Lower-end retailers are going to do relatively better than high-end, he said.

"The fundamental driver is still going to be income growth, which is negative, and job growth, which is negative, and the heavy burden of debt," Dunkelberg said.

In a survey released Friday, the Conference Board, a New York business-research center, found that U.S. households expect to spend an average of $418 on holiday gifts this year. That's down from last year's estimate of $471.

"Consumers are in a cost-conscious mood heading into the holiday season, and they intend to spend less this year than last year on gifts," Lynn Franco, the director of the board's consumer-research center, said in a statement. "This is shaping up to be one of the most challenging holiday seasons in years, and it's going to take more than the usual discounts and incentives from retailers to get consumers to spend more freely."

Given the deep economic slump, retailers are working hard to convince shoppers to spend.

"I think what you're seeing is discounting is pretty aggressive," Krugman said, adding that marketing pitches are being fine-tuned. "Retailers are trying to make that emotional connection for the holiday season. There's a lot of nostalgia being used in the marketing."

Also, old-fashioned offerings such as layaway are back in the mix. Layaways allow people to pay for items over several months or spread over several payments, while the retailers keep them in storage.

Kmart has offered layaways for decades, but it began promoting them heavily in early October as the economic storm clouds gathered.

"To our benefit, we've been able to kind of listen to what consumers were telling us, and do some things that have helped . . . going into the holidays," said Tom Aiello, a spokesman for Sears Holdings, which owns Sears and Kmart.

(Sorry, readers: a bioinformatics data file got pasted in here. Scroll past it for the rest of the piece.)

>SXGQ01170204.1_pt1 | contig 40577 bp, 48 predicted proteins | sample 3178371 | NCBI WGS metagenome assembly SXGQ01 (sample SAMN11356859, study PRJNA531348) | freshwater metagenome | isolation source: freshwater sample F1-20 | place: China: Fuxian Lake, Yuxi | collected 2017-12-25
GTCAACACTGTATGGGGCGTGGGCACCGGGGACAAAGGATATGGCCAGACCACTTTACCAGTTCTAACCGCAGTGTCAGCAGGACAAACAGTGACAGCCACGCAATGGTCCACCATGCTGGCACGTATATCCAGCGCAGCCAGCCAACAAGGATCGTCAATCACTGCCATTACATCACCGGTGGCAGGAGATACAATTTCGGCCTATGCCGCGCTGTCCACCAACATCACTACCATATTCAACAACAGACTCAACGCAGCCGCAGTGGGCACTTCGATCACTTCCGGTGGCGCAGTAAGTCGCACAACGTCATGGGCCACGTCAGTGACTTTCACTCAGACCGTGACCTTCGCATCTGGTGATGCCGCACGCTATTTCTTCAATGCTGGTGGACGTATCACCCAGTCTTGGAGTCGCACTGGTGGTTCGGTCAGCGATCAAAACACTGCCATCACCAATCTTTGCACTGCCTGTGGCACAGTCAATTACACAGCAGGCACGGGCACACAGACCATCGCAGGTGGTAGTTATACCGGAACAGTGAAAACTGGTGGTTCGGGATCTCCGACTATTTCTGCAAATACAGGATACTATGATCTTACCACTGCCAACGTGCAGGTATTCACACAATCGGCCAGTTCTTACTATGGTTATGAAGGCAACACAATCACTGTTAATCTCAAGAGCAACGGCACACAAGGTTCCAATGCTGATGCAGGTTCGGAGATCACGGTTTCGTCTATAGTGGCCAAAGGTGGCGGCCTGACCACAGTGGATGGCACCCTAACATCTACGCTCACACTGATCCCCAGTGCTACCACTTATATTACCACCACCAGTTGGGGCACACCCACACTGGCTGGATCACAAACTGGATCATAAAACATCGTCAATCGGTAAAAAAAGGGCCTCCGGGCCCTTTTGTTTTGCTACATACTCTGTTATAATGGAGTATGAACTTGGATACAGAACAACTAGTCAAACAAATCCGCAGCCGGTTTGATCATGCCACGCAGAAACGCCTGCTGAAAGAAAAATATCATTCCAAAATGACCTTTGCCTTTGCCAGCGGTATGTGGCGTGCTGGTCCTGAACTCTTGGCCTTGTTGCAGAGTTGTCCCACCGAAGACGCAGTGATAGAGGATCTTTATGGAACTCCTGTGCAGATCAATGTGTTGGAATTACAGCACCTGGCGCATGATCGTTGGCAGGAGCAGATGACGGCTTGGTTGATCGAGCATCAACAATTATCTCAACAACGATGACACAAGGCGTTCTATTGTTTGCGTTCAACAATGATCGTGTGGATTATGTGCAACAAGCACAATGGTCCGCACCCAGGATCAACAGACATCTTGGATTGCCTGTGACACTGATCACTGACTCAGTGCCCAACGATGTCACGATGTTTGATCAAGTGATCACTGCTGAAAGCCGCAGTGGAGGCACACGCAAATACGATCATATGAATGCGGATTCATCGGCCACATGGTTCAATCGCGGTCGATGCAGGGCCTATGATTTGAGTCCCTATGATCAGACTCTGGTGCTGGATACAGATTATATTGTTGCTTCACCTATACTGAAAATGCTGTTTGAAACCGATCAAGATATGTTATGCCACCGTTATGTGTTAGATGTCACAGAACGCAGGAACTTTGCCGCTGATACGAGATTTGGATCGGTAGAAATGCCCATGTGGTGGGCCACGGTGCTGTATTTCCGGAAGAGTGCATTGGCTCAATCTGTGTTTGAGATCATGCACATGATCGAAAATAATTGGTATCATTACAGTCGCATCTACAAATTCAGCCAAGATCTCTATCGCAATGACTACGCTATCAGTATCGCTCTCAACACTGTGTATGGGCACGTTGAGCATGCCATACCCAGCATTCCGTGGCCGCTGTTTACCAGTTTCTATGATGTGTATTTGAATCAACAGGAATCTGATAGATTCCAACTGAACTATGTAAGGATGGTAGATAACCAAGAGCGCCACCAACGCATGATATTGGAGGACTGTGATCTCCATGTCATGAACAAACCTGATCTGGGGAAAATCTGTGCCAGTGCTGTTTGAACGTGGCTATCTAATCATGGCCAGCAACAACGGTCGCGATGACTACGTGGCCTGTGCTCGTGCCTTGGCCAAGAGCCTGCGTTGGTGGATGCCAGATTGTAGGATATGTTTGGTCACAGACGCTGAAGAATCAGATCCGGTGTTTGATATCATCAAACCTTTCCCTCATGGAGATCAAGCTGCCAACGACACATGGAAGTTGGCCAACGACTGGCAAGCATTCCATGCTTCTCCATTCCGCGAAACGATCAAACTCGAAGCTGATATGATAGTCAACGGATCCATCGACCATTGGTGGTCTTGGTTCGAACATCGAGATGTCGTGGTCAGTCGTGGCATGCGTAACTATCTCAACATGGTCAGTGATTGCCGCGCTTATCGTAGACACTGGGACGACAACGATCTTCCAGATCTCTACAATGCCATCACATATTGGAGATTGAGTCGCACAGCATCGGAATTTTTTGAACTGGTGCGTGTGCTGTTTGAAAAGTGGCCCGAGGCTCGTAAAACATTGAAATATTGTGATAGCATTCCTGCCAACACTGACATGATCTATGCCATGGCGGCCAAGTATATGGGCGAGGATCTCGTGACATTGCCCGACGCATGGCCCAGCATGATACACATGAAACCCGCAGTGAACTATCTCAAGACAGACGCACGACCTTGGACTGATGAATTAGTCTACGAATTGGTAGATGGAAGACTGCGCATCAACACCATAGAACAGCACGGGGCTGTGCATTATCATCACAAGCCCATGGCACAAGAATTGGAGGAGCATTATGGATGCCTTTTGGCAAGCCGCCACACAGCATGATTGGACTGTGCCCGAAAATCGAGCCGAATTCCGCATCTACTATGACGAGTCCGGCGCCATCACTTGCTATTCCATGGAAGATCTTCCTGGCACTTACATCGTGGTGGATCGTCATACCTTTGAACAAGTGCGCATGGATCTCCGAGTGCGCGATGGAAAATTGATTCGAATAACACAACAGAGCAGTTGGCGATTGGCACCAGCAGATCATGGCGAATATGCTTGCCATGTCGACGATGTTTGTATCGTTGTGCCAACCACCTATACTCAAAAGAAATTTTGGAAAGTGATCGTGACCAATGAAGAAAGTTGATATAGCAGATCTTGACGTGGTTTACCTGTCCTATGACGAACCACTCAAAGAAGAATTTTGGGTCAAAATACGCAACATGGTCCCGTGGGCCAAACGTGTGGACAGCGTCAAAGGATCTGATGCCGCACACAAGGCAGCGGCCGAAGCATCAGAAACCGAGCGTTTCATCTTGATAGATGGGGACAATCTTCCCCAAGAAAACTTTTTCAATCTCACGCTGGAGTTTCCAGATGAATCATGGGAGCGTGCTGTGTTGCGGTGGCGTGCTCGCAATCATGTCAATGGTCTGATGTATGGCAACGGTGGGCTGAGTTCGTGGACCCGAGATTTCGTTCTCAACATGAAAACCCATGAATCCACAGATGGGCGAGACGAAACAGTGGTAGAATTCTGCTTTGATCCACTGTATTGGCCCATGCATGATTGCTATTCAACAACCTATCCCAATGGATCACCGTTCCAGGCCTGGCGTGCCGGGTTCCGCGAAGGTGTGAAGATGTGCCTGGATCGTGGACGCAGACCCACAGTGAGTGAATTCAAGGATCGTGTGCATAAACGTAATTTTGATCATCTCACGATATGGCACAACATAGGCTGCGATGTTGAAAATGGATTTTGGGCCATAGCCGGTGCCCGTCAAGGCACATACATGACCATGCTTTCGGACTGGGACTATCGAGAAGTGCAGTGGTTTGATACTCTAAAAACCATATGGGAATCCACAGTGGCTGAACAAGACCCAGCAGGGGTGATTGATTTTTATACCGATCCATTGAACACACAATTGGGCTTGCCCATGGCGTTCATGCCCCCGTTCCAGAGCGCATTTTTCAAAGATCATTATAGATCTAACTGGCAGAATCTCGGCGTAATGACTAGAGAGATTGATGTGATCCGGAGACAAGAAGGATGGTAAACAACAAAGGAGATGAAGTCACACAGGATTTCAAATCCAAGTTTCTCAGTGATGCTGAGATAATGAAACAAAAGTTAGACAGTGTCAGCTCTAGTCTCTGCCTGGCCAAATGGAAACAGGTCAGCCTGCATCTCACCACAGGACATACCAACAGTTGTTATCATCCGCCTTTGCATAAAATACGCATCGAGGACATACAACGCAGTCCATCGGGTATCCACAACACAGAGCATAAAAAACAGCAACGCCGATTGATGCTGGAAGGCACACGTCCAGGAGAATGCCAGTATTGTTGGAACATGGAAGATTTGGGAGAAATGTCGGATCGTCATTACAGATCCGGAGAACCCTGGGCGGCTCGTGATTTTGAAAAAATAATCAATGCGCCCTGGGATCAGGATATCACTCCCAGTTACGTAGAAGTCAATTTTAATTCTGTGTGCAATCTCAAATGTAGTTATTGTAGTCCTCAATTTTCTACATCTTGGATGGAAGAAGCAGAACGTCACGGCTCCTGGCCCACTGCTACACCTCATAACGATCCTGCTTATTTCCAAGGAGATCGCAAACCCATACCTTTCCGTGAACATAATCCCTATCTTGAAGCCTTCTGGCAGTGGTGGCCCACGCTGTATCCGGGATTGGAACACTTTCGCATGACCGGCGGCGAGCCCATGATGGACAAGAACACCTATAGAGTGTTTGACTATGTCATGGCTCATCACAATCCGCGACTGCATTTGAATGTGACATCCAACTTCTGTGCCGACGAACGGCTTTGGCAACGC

As of mid-November, Sears began offering layaway again, too.

"It gives consumers a very viable way to still have a good holiday, to take advantage of sales or specials they see earlier without having to rely on credit cards," Aiello said.

The other major merchandising change this Christmas is early sales. Sears, Kmart and other retailers aren't waiting until the day after Thanksgiving — called Black Friday, as it's the day that many retailers trade in the year's red ink for black — to offer sale prices for the holidays. Sunday circulars advertise 40-50 percent off some items, and retailers will offer so-called door-buster items before Thanksgiving.

"We're not waiting on all of those. There's going to be a really greater deal that they're going to have for consumers," Aiello said.

Retailers hope that the ghosts of Christmases past will keep shoppers lining up at the registers, despite today's trying times.

"People are still wanting to have a good Christmas. That means buying toys for the children, so certain things are not going to change from previous years," Aiello said. "It then becomes just much more sensitive frugality, and making sure I do get the most value for the budget I do have for the holiday."